The Penn Alexander School in West Philadelphia has been called many things since it opened in 2001: success story, ground breaker, gentrifier.

Now it can add a new label: national award winner

The K-8 school — located on the western edge of University of Pennsylvania’s campus — was named a National Blue Ribbon School Wednesday by the U.S. Department of Education.

First awarded in 1982, the honor goes to schools that are extraordinarily high achieving or — as in Penn Alexander’s case —  have done a notable job closing the achievement gap. Just 11 public schools in Philadelphia have earned the distinction, and Penn Alexander is the only district winner this year.

Penn Alexander is also a notable recipient in one other regard — it’s a neighborhood elementary school. Of the 10 prior district schools to win the National Blue Ribbon prize, eight are special-admission schools. The list includes perennial top performers Julia R. Masterman Laboratory and Demonstration School, Central High School, and the Philadelphia High School for Girls.

“The School District of Philadelphia congratulates Penn Alexander on this exciting accomplishment,” said district superintendent William Hite. “Penn Alexander is a strong example of just how great Philadelphia schools can be."

Penn Alexander has been a closely watched experiment since its inception 15 years ago. The school was conceived as a partnership between the School District of Philadelphia, the Philadelphia Federation of Teachers, and the University of Pennsylvania.

Penn provides supplemental staff and extra funding to the school on the order of $1,330 per child. The project is part of Penn’s ongoing efforts to reach beyond the ivory tower and into the largely low-income swaths of Philadelphia that extend beyond its borders.

The teachers union, meanwhile, helped plan the school and agreed to staff work rules that — at the time — were unusually flexible. Penn Alexander, according to union president Jerry Jordan, was the first district school to incorporate full site selection — a teacher-hiring process that gives more discretion to schools rather than allowing teachers to determine where they’d prefer to work. Site selection is now widespread across the district.

Jordan attended Wednesday’s celebratory ceremony alongside Randi Weingarten, national head of the American Federation of Teachers.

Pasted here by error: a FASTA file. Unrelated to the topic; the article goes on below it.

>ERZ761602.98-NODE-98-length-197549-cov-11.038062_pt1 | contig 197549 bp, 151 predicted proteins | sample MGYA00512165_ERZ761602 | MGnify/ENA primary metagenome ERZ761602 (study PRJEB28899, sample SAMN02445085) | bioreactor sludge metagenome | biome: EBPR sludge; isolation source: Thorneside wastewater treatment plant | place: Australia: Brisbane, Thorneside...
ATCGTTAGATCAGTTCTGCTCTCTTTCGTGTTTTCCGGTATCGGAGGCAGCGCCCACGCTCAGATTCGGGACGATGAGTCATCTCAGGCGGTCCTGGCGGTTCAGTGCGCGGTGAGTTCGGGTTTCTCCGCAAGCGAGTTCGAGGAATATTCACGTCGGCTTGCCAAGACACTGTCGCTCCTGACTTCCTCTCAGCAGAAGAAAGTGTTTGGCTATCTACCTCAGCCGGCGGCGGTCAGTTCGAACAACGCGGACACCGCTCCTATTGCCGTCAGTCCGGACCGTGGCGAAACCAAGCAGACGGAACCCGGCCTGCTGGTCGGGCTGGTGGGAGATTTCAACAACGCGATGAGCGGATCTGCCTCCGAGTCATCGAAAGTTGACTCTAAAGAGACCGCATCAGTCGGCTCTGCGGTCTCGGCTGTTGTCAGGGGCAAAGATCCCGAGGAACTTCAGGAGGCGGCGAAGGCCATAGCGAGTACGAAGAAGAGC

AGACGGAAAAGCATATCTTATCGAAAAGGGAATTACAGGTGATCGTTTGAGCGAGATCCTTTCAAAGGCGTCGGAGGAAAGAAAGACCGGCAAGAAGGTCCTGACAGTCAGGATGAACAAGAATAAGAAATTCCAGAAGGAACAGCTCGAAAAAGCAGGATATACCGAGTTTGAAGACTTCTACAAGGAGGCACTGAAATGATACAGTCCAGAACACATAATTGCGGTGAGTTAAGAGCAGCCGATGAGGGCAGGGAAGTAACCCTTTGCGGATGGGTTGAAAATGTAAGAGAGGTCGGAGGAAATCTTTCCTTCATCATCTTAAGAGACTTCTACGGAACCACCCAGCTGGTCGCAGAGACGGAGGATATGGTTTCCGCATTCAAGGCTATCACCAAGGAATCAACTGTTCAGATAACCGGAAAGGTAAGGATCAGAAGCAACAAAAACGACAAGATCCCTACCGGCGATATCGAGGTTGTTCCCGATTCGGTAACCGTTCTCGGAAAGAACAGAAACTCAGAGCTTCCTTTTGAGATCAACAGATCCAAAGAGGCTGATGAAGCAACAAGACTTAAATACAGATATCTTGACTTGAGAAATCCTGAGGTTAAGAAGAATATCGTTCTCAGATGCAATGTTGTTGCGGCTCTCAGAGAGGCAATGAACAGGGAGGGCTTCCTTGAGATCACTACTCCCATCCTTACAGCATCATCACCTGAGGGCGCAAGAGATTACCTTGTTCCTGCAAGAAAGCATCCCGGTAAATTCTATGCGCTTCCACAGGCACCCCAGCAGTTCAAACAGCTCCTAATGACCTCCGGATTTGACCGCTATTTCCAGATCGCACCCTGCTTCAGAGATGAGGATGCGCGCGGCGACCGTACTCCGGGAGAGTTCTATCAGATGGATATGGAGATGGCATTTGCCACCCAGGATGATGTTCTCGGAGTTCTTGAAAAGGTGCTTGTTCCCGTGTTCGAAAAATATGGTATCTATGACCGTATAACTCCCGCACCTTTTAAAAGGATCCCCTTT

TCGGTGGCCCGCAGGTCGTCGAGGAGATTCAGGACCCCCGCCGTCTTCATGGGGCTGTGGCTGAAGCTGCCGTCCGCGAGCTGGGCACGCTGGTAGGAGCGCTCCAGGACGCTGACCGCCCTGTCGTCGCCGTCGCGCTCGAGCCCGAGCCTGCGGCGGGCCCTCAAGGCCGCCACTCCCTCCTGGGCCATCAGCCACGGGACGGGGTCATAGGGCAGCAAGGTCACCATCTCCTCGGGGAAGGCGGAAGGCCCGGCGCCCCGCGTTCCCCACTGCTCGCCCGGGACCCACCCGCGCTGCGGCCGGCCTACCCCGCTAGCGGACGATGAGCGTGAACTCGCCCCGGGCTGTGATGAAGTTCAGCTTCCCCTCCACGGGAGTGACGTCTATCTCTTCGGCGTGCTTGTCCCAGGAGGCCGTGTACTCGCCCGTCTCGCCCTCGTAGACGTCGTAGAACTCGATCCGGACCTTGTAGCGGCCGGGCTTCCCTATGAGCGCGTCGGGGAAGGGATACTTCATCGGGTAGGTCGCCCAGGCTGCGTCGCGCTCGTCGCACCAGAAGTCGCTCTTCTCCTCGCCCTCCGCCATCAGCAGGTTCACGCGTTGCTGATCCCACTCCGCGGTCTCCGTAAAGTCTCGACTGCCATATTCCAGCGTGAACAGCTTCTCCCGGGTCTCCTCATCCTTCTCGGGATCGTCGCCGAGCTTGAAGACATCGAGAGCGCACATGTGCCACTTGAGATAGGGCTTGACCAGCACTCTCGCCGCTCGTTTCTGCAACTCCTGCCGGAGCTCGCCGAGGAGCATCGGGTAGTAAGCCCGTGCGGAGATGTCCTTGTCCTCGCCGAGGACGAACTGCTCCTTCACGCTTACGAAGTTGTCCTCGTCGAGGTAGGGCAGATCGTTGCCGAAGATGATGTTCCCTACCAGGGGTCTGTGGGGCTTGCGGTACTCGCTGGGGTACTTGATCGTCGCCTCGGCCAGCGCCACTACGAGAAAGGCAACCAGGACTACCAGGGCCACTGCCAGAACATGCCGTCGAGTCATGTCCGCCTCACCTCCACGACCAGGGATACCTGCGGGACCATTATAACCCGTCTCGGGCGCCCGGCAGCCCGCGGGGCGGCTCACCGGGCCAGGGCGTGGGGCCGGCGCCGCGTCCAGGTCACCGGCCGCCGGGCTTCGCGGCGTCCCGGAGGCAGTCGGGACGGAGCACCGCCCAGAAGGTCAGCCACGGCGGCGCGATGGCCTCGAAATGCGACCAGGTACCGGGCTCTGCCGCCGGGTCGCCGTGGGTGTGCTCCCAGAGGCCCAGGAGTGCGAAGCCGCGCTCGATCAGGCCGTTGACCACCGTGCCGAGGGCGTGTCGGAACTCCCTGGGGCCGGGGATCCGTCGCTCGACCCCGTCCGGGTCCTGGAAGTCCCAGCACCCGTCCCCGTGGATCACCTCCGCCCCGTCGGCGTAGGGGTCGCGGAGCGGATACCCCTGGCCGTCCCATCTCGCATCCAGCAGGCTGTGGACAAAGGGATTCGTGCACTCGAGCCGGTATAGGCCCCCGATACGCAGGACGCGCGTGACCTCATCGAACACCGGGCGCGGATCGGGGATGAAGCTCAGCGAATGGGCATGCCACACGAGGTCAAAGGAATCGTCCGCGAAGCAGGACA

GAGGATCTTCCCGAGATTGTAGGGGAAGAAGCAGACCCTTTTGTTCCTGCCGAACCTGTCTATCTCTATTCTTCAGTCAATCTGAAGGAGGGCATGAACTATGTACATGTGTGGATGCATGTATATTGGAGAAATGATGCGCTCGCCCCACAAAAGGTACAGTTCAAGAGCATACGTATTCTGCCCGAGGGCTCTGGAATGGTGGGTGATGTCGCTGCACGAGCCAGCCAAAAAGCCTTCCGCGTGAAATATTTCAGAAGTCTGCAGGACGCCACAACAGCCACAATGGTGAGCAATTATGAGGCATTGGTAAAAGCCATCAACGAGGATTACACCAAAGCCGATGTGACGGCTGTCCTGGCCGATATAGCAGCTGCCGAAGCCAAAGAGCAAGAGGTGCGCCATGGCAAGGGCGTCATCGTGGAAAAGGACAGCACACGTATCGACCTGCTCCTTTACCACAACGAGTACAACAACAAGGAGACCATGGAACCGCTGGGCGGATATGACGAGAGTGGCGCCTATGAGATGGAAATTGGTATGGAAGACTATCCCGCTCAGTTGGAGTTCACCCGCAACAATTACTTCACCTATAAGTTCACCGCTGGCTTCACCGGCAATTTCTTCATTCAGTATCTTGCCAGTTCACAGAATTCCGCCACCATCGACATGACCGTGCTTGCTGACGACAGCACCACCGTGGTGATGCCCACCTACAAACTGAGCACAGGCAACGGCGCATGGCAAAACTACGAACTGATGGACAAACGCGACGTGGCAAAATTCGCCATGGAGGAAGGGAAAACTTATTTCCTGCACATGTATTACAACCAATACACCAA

Thanks to its academic success, Penn Alexander quickly became a destination school for the type of middle-class families who once sidestepped the city’s troubled public schools or moved to the suburbs. The school’s popularity triggered a real estate boom in the West Philadelphia catchment area it serves.

Controversy follows success

Due to a spike in neighborhood families, Penn Alexander eventually found it could no longer seat all eligible children in the school’s catchment area. In 2013 frustration boiled over when the district announced it would implement a lottery process for area parents who wanted to send their children to the school. Prior to the lottery, the school’s kindergarten slots had been first-come, first-serve.

School officials say they are now able to accommodate all kindergartners in the catchment area who wish to attend. They still have to turn away some students who move to the neighborhood after kindergarten.

The school’s success sparked a West Philadelphia real estate boom that helped revitalize the neighborhood around Penn’s campus. Some, however, blame the school for gentrifying the area and driving low-income families out.

“It’s a problem,” admitted Councilwoman Jannie Blackwell, whose district includes Penn Alexander. “I’m always fighting to make sure that we don’t have people displaced. We’re always fighting to make sure we have a mix of incomes.”

Still, Blackwell said she’s “overjoyed” at the school’s academic accomplishments, saying it exceeded her wildest expectations.

Last year Penn Alexander scored the highest of any K-8 school in the city on the district’s metric for gauging school quality. It also sends a disproportionately high number of students to the city’s most selective magnet high schools.

Penn Alexander’s student body, meanwhile, is one of the most racially diverse in the district. Just under 40 percent of the students are white; 23 percent are African-American; 18 percent are Asian; and 7 percent are Latino.

“The differences we have, that’s what makes us stronger as a school,” said eighth-grader Zara Kelemen. “I have friends who have roots in Mali, Nigeria, Cambodia, Ireland ... all over the world.”

Folk Arts Cultural Treasures Charter School (FACTS), located in Philadelphia’s Chinatown neighborhood, also received a National Blue Ribbon award on Wednesday. FACTS follows Franklin Towne Charter High School to become the second Philadelphia charter school to earn Blue Ribbon status.

 

The following Philadelphia district schools have won the National Blue Ribbon award:

  • Central HS (twice)
  • Franklin Learning Center High School (twice)
  • George Washington Carver High School of Engineering & Science
  • Hill Freedman World Academy (twice)
  • Julia R. Masterman Laboratory and Demonstration School (twice)
  • Overbrook Educational Center
  • Philadelphia High School for Girls
  • Robert Blair Pollock Elementary School
  • Russell Conwell Middle School
  • William W. Bodine High School for International Affairs